This week in Jerusalem 490495

Peggy Cidor’s round-up of city affairs.

More than 7,000 riders will take part in today’s Yes Planet Ride (photo credit: RONEN TOPELBERG)
More than 7,000 riders will take part in today’s Yes Planet Ride
(photo credit: RONEN TOPELBERG)
Biking for celebration
Today, Friday, one of a long series of events to celebrate the 50th anniversary of the city’s reunification will take place.
Also marking the fifth year of biking events in the city, the Yes Planet Ride will pave the way for riders to bike along routes of varying lengths of between 10 to 50 kilometers along some of the most beautiful landscapes of the city.
More than 7,000 riders will take to their wheels in this colorful event, with residents cheering them along the ride paths. The ride will wend its way past David’s Tower, Jaffa Gate, Hebron Road, the Biblical Zoo and along all the walls surrounding the Old City.
Whose police is it?
On April 14, while the country was celebrating Passover, a young resident of the Rehavia neighborhood went through a most unpleasant experience.
On her way home, Michal Ramati suddenly was confronted by a man exposing himself near her while standing on his balcony.
Glaring directly at her, the man didn’t pause for a moment.
Ramati was accompanied by a friend; the two were shocked by man’s behavior. Ramati chronicled her repulsive experience on Facebook, which led to testimonies from additional young women who had experienced the same thing perpetrated by the same man.
At that point, Ramati decided to submit a complaint to the police, realizing that this man was probably sexually harassing passersby on a regular basis – but then things got strange.
The molester cursed at the first policeman who arrived, denied him entry to his residence and refused to respond to the accusations.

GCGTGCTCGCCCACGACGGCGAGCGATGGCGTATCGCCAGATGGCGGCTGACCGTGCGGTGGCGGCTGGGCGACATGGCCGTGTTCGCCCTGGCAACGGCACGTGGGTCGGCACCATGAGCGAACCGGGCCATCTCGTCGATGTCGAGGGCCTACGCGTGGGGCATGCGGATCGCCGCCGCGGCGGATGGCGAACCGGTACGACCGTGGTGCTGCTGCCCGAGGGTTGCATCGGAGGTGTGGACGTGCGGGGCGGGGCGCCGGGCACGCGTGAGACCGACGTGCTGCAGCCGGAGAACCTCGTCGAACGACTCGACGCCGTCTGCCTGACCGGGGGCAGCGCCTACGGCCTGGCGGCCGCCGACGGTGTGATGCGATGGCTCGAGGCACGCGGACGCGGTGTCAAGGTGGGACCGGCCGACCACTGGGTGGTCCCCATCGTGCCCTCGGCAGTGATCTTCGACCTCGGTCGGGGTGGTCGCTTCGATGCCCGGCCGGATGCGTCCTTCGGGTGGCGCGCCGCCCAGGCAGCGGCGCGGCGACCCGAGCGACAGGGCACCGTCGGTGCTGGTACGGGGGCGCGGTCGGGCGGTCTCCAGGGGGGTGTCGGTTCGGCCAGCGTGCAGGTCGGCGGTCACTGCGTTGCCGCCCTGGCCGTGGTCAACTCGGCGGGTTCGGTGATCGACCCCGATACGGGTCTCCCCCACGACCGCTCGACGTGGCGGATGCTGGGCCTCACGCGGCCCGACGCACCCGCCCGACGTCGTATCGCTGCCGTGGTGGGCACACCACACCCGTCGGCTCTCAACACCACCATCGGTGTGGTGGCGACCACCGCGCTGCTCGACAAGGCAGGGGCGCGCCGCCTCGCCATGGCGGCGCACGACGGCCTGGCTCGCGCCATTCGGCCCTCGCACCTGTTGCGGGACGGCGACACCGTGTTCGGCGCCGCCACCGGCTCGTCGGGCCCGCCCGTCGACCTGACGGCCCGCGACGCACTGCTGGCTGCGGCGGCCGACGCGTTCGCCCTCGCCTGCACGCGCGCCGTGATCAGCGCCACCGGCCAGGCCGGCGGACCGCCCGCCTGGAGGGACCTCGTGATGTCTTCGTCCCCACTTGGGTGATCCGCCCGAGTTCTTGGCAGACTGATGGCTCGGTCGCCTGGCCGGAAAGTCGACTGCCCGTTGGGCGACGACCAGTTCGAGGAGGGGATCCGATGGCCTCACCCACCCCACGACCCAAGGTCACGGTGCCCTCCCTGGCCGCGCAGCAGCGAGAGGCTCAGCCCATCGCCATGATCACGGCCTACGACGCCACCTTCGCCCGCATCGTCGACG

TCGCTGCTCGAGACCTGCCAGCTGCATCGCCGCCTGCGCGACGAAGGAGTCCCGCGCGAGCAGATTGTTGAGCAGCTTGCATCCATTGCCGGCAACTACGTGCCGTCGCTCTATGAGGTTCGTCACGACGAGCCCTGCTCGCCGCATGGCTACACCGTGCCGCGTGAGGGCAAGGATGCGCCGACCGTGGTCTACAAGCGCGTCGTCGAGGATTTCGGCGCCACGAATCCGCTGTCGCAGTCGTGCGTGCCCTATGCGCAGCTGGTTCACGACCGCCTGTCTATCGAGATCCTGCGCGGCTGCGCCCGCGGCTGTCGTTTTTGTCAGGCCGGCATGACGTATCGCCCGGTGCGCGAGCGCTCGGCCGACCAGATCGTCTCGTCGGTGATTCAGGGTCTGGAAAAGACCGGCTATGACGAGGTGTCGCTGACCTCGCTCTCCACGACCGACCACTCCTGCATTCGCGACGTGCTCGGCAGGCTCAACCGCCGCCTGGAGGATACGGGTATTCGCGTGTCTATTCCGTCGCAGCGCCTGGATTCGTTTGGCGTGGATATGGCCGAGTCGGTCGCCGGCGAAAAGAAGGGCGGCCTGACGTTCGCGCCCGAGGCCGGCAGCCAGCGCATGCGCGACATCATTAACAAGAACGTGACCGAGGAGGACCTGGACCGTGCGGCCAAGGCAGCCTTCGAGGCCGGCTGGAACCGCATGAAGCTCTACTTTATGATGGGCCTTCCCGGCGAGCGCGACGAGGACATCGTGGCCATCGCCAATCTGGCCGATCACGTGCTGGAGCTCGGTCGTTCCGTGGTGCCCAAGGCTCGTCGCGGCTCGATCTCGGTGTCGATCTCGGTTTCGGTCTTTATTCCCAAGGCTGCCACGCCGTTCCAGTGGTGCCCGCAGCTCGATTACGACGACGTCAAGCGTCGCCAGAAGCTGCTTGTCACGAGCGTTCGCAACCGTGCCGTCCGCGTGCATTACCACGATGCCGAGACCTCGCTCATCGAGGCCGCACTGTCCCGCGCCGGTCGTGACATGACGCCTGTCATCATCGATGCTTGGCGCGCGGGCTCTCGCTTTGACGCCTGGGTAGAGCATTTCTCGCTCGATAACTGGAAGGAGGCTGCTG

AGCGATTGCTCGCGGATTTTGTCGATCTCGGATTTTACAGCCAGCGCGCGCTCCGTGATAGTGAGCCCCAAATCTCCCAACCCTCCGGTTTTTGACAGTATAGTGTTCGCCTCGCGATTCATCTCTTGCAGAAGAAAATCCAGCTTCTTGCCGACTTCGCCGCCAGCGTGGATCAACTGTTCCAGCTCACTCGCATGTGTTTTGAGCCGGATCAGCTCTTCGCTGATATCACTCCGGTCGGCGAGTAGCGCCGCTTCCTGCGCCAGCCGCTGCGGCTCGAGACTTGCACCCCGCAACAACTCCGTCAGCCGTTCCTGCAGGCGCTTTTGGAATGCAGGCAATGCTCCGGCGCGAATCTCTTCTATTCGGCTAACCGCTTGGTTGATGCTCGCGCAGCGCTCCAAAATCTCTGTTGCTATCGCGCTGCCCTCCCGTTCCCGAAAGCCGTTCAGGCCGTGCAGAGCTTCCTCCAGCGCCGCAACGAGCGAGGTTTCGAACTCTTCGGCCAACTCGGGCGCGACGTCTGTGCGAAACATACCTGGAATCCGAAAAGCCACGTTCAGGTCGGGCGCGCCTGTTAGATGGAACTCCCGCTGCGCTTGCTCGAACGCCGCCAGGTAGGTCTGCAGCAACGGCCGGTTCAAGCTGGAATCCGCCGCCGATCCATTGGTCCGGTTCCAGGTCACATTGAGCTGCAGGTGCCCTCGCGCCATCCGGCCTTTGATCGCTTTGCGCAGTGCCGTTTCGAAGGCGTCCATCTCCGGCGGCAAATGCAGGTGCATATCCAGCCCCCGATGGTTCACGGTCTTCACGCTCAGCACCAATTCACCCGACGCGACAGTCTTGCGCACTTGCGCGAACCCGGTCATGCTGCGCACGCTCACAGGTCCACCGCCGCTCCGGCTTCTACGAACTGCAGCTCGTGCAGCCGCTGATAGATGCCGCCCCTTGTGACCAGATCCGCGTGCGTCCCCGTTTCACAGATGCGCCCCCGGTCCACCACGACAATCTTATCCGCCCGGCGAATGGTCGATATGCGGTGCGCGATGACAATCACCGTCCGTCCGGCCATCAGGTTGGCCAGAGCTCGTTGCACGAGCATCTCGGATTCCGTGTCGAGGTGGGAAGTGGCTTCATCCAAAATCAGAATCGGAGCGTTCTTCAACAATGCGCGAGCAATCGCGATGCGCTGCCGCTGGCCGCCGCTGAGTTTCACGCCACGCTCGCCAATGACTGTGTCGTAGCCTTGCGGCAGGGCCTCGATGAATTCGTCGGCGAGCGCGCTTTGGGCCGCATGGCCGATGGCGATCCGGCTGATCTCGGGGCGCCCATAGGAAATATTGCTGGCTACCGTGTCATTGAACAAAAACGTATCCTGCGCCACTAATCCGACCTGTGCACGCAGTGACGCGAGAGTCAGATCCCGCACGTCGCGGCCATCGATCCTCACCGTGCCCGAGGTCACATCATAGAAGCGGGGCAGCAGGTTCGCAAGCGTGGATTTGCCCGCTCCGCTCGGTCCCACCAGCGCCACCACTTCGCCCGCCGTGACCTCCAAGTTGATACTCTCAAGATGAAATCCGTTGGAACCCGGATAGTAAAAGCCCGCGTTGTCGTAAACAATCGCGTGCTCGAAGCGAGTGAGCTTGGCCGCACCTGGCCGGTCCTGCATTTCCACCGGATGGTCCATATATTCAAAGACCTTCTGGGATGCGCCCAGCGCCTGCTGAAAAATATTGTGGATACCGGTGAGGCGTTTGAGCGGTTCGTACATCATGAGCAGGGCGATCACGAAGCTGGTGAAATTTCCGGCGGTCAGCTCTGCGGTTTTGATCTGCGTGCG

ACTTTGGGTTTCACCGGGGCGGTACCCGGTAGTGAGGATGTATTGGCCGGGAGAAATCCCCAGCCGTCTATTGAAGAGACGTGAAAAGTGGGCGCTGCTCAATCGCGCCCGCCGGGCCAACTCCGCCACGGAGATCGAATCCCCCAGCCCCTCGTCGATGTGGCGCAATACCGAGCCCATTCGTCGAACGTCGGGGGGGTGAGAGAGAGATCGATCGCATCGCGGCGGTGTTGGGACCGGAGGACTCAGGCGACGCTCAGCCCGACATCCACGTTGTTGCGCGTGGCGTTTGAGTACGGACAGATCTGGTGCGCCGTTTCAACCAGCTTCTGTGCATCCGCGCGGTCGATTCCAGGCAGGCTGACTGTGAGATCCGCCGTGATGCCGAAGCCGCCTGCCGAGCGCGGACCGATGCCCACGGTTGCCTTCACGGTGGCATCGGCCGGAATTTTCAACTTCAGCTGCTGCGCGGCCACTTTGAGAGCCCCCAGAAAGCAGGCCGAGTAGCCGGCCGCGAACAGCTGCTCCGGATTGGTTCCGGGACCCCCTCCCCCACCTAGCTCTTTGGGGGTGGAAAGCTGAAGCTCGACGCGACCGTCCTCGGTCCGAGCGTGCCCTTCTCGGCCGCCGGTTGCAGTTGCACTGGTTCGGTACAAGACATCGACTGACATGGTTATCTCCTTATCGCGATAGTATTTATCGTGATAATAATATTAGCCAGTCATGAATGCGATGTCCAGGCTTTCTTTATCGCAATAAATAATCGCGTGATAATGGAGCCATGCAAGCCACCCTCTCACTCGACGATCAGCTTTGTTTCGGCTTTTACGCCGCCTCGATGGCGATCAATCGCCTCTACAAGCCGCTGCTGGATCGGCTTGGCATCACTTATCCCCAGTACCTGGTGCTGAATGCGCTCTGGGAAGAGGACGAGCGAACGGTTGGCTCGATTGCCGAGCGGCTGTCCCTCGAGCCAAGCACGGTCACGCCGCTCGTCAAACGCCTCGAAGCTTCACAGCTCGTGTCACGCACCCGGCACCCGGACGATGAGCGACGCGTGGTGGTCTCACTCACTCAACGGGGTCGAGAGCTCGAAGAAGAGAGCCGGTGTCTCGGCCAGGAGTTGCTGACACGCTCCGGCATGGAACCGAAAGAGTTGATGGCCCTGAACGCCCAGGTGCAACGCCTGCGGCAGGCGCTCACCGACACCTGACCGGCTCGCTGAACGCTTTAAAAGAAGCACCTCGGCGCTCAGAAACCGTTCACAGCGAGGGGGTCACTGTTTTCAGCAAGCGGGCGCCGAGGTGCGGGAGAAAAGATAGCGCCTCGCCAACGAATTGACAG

At one point, says Ramati, the accused even threatened the policeman, asserting that he was linked with high-ranking officials who could harm the officer’s position if he proceeded with his investigation.
Ramati refused to relent and submitted a second complaint, but this time the police reacted by closing the file on the basis that the suspect was not found at the house indicated in the file.
“That is very strange,” she says, “since the police had all the details, including the exact address and the day and time of the act. It would be very easy to follow through based on the available information regarding the location of the offender.”
A second objection to the police decision was filed with the police earlier this week, which led to an even stranger response. The police claimed that there was no public interest in the complaint and therefore the case was closed.
Calligraphy at Safra Square
Earlier this week, renowned Jerusalemite calligrapher Max Noize began his latest artistic enterprise – to write the name of the city in a variety of languages and calligraphic styles.
The city’s name now appears multiple times on a surface of 1,000 square meters, on the grounds of Safra Square. The languages chosen for this particular work of art are Hebrew, Arabic and English. The whole activity has been filmed and will be soon on display on the municipality’s official site.
Smart parking
In the coming weeks, the 300 parking meters across the city will disappear and be replaced by several smart payment options. In addition to the application on smartphones – which is not relevant for those who do not use such a device (including most of the haredi sector, about 40% of the Jewish population of the city,) there will be other options to choose from: the EasyPark card, and payment by telephone (not by application but directly to the bureau in charge).
Beyond the desire to keep the 3,000-year-old city up to date with the last technological developments, a key reason for this change is the opportunity to save public money. The use of parking meters requires a payment to the companies that operate them – a payment that will now be eliminated. Still to be revealed is what use will be made of the money saved.